It's the most wonderful Sunday of the year, the creme de la creme of football Sunday's where we eat and drink all night and watch closely to see who will be SuperBowl champions.

While many watch the NFL's championship game, whether or not their team is playing on Sunday, many will be rolling the dice and placing some bets.

The American Gaming Association estimates that 26-million Americans will place some wagers on SuperBowl LIV which is 3-million more than last year and a 15-percent increase overall.

The AGA also estimates that Americans will wager approximately $6.8 billion on the game between the Kansas City Chiefs and San Francisco 49ers.

Here are some findings from the AGA survey, which was conducted by Morning Consult:

  • More than one-in-ten American adults plan to bet on Super Bowl LIV.
  • Of the 26 million Americans who will wager on the Super Bowl, close to 4 million will place a bet in person at a brick-and-mortar sportsbook, a 25 percent increase from last year.
  • Nearly 5 million will place a bet through an online or mobile platform, either through a licensed, legal operator or an illegal offshore book, a 19 percent increase from last year.
  • Millions more will wager with a bookie, in a pool or squares contest, or casually with family or friends.
  • 52 percent say they will bet on the Kansas City Chiefs, while 48 percent will bet on the San Francisco 49ers.

“With 14 operational markets and another seven close behind, Americans have never before had so many opportunities to wager on the Super Bowl in a safe and legal manner, and clearly, they are getting in on the action,” Bill Miller, president and CEO of the American Gaming Association said in a statement. “With increased visitation to legal sportsbooks, we are successfully drawing bettors away from the predatory illegal market.”

Miller said that viewership for NFL games rose five percent in 2019, up another five points from 2018.

He points to other AGA research which found that 75 percent of NFL bettors say they are more likely to watch a game they have bet on, and sports bettors are more interested in the NFL than any other professional sports league.

“I have absolute confidence that Americans didn’t start betting on sports when the Professional and Amateur Sports Protection Act was overturned,” continued Miller. “What makes this year’s Super Bowl remarkable is that more fans than ever before will have the reassurance that the integrity of their bets on the big game will be preserved. The continued expansion of legal sports betting—to the detriment of the illegal market—truly benefits all stakeholders, from enhanced fan engagement for teams to added tax revenue for state and local economies.”

While betting and winning can bring you joy and lots of money, you should know your financial limits and keep yourself and family in mind when making these gambling decisions.

Meanwhile Neva Pryor, the Executive Director of the Council on Compulsive Gambling of New Jersey, is cautioning football fanatics to not go overboard when placing bets before or on game-day.

"The media frenzy can entice problem gamblers to place bets on point spreads, coin tosses, quarter and halftime scores, and even the length of the song that will be sung during the halftime show," Pryor said in a statement. "Enormous amounts of legal betting will occur, along with office-box pools, offshore sports books operating internet gambling sites, and of course, street-corner bookies eager for some action."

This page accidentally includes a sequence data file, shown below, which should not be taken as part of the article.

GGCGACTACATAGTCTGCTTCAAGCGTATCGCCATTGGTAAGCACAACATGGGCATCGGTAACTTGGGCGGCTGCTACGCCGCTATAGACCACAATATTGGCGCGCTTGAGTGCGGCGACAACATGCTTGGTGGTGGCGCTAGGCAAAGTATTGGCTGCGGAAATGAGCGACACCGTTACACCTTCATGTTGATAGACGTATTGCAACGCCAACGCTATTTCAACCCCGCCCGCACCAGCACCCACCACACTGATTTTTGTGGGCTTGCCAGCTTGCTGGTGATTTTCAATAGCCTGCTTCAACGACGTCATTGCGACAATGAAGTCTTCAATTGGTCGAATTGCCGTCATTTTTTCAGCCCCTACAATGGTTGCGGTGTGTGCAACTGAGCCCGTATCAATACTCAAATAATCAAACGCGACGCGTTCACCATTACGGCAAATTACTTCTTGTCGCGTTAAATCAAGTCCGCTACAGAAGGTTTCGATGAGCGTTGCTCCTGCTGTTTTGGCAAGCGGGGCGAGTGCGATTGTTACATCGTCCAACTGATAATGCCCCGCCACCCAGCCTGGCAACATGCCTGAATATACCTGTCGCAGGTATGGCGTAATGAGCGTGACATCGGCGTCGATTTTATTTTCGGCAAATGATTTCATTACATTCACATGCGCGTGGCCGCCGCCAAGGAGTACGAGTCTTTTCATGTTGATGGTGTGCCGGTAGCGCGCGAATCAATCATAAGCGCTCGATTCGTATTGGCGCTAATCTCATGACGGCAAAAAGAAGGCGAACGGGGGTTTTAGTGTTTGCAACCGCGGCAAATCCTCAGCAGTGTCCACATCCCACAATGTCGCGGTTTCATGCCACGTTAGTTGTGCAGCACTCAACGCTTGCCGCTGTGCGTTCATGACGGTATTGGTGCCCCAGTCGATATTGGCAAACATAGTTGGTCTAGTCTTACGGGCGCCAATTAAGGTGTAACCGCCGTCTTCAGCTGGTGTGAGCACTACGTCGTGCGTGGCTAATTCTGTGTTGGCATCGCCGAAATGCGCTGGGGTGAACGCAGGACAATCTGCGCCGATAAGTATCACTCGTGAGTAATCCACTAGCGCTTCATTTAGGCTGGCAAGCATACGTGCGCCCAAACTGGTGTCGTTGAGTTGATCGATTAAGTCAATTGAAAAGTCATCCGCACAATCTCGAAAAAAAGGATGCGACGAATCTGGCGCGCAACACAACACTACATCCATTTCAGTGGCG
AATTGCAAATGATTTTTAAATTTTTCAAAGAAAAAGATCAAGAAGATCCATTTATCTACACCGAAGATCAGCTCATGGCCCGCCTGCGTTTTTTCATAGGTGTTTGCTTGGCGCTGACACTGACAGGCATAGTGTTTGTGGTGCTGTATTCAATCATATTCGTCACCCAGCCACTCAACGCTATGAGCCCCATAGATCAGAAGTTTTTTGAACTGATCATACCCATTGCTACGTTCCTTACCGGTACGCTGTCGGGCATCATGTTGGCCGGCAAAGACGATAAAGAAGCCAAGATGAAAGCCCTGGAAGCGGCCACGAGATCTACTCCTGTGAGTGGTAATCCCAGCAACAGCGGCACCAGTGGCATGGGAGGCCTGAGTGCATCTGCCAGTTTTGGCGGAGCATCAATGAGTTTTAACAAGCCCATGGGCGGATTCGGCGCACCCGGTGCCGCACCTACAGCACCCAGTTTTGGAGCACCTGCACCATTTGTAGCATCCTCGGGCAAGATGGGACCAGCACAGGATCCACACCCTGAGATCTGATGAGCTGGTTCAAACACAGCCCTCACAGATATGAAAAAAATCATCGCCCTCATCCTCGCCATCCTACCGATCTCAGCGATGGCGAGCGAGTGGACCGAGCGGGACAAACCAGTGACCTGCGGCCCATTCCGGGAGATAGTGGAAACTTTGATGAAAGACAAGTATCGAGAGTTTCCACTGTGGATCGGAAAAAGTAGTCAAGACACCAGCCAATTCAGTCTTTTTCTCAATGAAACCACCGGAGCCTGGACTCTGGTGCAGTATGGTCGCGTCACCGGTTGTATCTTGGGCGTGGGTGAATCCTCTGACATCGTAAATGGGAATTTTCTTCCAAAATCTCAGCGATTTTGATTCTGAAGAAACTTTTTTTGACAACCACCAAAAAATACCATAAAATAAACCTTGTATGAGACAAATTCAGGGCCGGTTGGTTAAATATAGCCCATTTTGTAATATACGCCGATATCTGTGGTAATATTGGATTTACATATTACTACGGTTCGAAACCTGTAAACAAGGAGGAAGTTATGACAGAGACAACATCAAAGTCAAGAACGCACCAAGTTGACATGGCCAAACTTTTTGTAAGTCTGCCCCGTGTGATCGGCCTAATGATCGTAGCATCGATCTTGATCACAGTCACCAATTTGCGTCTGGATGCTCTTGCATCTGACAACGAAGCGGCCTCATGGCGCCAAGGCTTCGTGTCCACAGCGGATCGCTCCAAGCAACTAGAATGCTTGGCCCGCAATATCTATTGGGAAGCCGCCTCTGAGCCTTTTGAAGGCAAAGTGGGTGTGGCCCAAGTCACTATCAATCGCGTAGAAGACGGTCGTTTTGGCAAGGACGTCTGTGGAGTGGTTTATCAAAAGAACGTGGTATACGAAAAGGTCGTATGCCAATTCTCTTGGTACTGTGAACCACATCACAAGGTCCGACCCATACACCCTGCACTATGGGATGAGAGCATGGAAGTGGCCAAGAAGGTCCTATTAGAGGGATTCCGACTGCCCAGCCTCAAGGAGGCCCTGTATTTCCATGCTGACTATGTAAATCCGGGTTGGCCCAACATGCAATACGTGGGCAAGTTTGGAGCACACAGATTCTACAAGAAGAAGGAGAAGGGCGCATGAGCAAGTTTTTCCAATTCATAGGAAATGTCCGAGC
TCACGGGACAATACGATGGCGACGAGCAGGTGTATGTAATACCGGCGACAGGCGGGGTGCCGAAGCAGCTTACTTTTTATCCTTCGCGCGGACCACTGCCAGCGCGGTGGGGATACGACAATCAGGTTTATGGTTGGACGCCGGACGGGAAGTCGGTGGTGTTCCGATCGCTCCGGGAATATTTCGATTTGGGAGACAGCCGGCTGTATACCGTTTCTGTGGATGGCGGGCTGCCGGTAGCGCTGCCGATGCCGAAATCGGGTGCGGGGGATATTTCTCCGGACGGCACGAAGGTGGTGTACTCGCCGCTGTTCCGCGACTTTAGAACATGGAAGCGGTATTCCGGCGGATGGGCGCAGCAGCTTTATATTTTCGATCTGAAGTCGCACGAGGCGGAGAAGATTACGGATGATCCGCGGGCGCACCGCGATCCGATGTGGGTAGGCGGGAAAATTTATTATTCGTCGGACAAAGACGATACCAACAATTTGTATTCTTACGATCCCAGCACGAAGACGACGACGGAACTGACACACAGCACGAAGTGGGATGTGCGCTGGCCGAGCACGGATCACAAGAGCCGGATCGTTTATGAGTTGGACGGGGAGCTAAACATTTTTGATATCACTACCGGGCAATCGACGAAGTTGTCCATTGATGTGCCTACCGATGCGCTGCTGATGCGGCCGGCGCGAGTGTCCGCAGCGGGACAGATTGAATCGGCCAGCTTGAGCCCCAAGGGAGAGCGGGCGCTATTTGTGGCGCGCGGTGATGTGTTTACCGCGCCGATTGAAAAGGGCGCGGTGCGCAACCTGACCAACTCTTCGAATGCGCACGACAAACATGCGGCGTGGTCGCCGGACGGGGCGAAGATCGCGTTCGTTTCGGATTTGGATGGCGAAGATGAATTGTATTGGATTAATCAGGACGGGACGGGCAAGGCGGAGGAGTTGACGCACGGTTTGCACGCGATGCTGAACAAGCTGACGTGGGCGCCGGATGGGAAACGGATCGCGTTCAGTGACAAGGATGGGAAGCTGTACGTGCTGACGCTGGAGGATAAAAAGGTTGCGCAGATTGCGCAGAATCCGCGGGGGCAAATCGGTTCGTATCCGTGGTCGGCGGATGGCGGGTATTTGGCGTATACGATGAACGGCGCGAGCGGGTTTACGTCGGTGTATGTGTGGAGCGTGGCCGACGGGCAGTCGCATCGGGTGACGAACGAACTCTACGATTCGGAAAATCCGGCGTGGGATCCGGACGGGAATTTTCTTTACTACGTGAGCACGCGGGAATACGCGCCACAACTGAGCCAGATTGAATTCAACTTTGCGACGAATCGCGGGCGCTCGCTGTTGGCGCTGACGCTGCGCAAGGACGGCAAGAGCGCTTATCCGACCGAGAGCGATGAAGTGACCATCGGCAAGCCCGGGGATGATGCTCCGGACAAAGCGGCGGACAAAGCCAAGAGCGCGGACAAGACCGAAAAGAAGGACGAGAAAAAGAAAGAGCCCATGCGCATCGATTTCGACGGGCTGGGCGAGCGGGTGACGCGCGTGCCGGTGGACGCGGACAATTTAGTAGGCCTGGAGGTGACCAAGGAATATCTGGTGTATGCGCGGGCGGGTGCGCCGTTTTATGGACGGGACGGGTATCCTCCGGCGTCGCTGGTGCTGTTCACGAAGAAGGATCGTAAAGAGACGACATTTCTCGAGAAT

Pryor says that problem gamblers often see SuperBowl Sunday as a chance to win back the losses they have suffered during the NFL's regular season.

"New gamblers often get caught up in wagering on the game as well. Often, family members will experience emotional and/or physical abuse during or after the game, as so much is riding on the outcome of wagers," Pryor said.

In addition, she said that alcohol consumption can be a recipe for trouble as it can fuel the emotions and behavior of the problem gambler while they're watching the game.

"The Council on Compulsive Gambling of New Jersey will receive an enormous amount of 800-GAMBLER hotline calls from problem and disordered gamblers and loved ones of those who struggle," Pryor said. "Serious financial losses are often the norm for the problem gambler; the problem gambler’s family is often left with financial devastation, much anger, and feelings of helplessness and despair."

Here are some helpful tips from the Council on Compulsive Gambling of New Jersey for Problem Gamblers and Families on the day of the Big Game:

  • Should you have the urge to gamble, call 800-GAMBLER for assistance.
  • Do something positive for yourself or someone else instead of betting on the Big Game.
  • Do not watch the game.
  • Go to the movies, a play, or go out dining; participate in any type of activity where the game will not be shown.
  • Avoid social settings such as parties on the day of the Big Game.
  • Go to a Gamblers Anonymous meeting; some meetings host a pizza party or special event on the day of the game.
  • Should you wager on the game, know your limits; bet with your head and not over it.
  • Do not consume alcohol and/or take drugs if you have wagered on the game and/or will be watching the game.
  • Be mindful that physical and/or emotional abuse towards family or loved ones is not acceptable.
  • If you are a family member of a problem gambler, attend a Gam-Anon meeting this weekend.
  • Family members need to be mindful of the potential volatility on Sunday and their need for safety.

"At 800-GAMBLER, we help problem gamblers and their families in three very profound ways by offering Support, Treatment, and Hope," Pryor said. "We’ve helped to change the lives of many and are always a phone call or click away."

More Jersey Shore Sports:

Enter your number to get our free mobile app